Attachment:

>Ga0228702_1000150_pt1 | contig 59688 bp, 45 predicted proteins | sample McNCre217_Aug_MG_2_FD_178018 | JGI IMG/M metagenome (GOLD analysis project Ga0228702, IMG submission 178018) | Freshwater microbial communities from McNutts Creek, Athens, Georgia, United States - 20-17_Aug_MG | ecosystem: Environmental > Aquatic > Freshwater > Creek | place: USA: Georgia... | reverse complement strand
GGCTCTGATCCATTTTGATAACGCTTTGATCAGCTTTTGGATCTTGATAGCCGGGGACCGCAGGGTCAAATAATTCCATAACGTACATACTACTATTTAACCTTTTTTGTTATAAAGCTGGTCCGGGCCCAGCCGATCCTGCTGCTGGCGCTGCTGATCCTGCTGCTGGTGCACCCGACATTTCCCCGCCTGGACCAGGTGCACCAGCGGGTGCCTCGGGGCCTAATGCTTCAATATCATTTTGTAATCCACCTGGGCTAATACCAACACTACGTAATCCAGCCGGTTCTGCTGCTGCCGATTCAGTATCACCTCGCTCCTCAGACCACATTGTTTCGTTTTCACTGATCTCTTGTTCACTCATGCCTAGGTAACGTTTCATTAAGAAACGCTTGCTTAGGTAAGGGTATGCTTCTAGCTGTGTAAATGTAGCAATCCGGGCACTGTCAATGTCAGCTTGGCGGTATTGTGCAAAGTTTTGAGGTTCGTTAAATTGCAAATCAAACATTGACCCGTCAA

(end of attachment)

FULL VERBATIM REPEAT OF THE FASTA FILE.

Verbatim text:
>Ga0228702_1000150_pt1 | contig 59688 bp, 45 predicted proteins | sample McNCre217_Aug_MG_2_FD_178018 | JGI IMG/M metagenome (GOLD analysis project Ga0228702, IMG submission 178018) | Freshwater microbial communities from McNutts Creek, Athens, Georgia, United States - 20-17_Aug_MG | ecosystem: Environmental > Aquatic > Freshwater > Creek | place: USA: Georgia... | reverse complement strand
GGCTCTGATCCATTTTGATAACGCTTTGATCAGCTTTTGGATCTTGATAGCCGGGGACCGCAGGGTCAAATAATTCCATAACGTACATACTACTATTTAACCTTTTTTGTTATAAAGCTGGTCCGGGCCCAGCCGATCCTGCTGCTGGCGCTGCTGATCCTGCTGCTGGTGCACCCGACATTTCCCCGCCTGGACCAGGTGCACCAGCGGGTGCCTCGGGGCCTAATGCTTCAATATCATTTTGTAATCCACCTGGGCTAATACCAACACTACGTAATCCAGCCGGTTCTGCTGCTGCCGATTCAGTATCACCTCGCTCCTCAGACCACATTGTTTCGTTTTCACTGATCTCTTGTTCACTCATGCCTAGGTAACGTTTCATTAAGAAACGCTTGCTTAGGTAAGGGTATGCTTCTAGCTGTGTAAATGTAGCAATCCGGGCACTGTCAATGTCAGCTTGGCGGTATTGTGCAAAGTTTTGAGGTTCGTTAAATTGCAAATCAAACATTGACCCGTCAA